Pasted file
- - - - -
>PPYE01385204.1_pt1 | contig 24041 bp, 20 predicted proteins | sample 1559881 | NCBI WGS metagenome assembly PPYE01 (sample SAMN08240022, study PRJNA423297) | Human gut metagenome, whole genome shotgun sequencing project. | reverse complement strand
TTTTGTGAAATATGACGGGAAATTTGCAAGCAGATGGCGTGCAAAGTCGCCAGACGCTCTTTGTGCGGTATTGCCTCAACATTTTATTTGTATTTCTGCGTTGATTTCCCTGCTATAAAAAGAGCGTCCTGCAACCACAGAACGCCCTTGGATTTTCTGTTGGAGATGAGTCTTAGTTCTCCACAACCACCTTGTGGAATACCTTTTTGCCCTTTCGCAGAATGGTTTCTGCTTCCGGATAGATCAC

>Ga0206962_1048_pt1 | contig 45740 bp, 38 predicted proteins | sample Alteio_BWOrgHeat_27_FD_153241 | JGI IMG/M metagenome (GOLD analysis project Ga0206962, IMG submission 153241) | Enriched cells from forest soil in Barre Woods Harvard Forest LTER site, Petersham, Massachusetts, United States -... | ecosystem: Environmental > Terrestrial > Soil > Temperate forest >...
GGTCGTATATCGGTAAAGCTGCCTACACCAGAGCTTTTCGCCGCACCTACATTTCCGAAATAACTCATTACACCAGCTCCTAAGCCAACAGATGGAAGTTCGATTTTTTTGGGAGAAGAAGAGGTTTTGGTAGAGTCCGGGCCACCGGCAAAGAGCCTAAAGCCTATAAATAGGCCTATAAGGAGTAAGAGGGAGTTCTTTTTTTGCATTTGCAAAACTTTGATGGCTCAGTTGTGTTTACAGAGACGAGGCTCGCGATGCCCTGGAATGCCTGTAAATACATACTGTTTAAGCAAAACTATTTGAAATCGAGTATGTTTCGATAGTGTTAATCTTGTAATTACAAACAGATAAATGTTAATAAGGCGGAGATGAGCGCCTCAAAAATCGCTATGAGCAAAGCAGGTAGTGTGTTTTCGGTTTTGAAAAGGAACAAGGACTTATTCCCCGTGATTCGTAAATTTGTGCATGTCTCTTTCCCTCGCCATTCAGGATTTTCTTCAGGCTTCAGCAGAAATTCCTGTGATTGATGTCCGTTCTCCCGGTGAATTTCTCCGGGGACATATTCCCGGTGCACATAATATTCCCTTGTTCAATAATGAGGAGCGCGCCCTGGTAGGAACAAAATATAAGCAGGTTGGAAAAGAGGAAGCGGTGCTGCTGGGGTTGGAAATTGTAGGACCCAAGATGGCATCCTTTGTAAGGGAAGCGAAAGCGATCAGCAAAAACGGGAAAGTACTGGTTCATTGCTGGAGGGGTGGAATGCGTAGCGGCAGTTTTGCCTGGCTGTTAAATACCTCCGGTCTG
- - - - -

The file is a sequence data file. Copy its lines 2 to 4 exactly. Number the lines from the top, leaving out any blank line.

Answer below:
TTTTGTGAAATATGACGGGAAATTTGCAAGCAGATGGCGTGCAAAGTCGCCAGACGCTCTTTGTGCGGTATTGCCTCAACATTTTATTTGTATTTCTGCGTTGATTTCCCTGCTATAAAAAGAGCGTCCTGCAACCACAGAACGCCCTTGGATTTTCTGTTGGAGATGAGTCTTAGTTCTCCACAACCACCTTGTGGAATACCTTTTTGCCCTTTCGCAGAATGGTTTCTGCTTCCGGATAGATCAC

>Ga0206962_1048_pt1 | contig 45740 bp, 38 predicted proteins | sample Alteio_BWOrgHeat_27_FD_153241 | JGI IMG/M metagenome (GOLD analysis project Ga0206962, IMG submission 153241) | Enriched cells from forest soil in Barre Woods Harvard Forest LTER site, Petersham, Massachusetts, United States -... | ecosystem: Environmental > Terrestrial > Soil > Temperate forest >...
GGTCGTATATCGGTAAAGCTGCCTACACCAGAGCTTTTCGCCGCACCTACATTTCCGAAATAACTCATTACACCAGCTCCTAAGCCAACAGATGGAAGTTCGATTTTTTTGGGAGAAGAAGAGGTTTTGGTAGAGTCCGGGCCACCGGCAAAGAGCCTAAAGCCTATAAATAGGCCTATAAGGAGTAAGAGGGAGTTCTTTTTTTGCATTTGCAAAACTTTGATGGCTCAGTTGTGTTTACAGAGACGAGGCTCGCGATGCCCTGGAATGCCTGTAAATACATACTGTTTAAGCAAAACTATTTGAAATCGAGTATGTTTCGATAGTGTTAATCTTGTAATTACAAACAGATAAATGTTAATAAGGCGGAGATGAGCGCCTCAAAAATCGCTATGAGCAAAGCAGGTAGTGTGTTTTCGGTTTTGAAAAGGAACAAGGACTTATTCCCCGTGATTCGTAAATTTGTGCATGTCTCTTTCCCTCGCCATTCAGGATTTTCTTCAGGCTTCAGCAGAAATTCCTGTGATTGATGTCCGTTCTCCCGGTGAATTTCTCCGGGGACATATTCCCGGTGCACATAATATTCCCTTGTTCAATAATGAGGAGCGCGCCCTGGTAGGAACAAAATATAAGCAGGTTGGAAAAGAGGAAGCGGTGCTGCTGGGGTTGGAAATTGTAGGACCCAAGATGGCATCCTTTGTAAGGGAAGCGAAAGCGATCAGCAAAAACGGGAAAGTACTGGTTCATTGCTGGAGGGGTGGAATGCGTAGCGGCAGTTTTGCCTGGCTGTTAAATACCTCCGGTCTG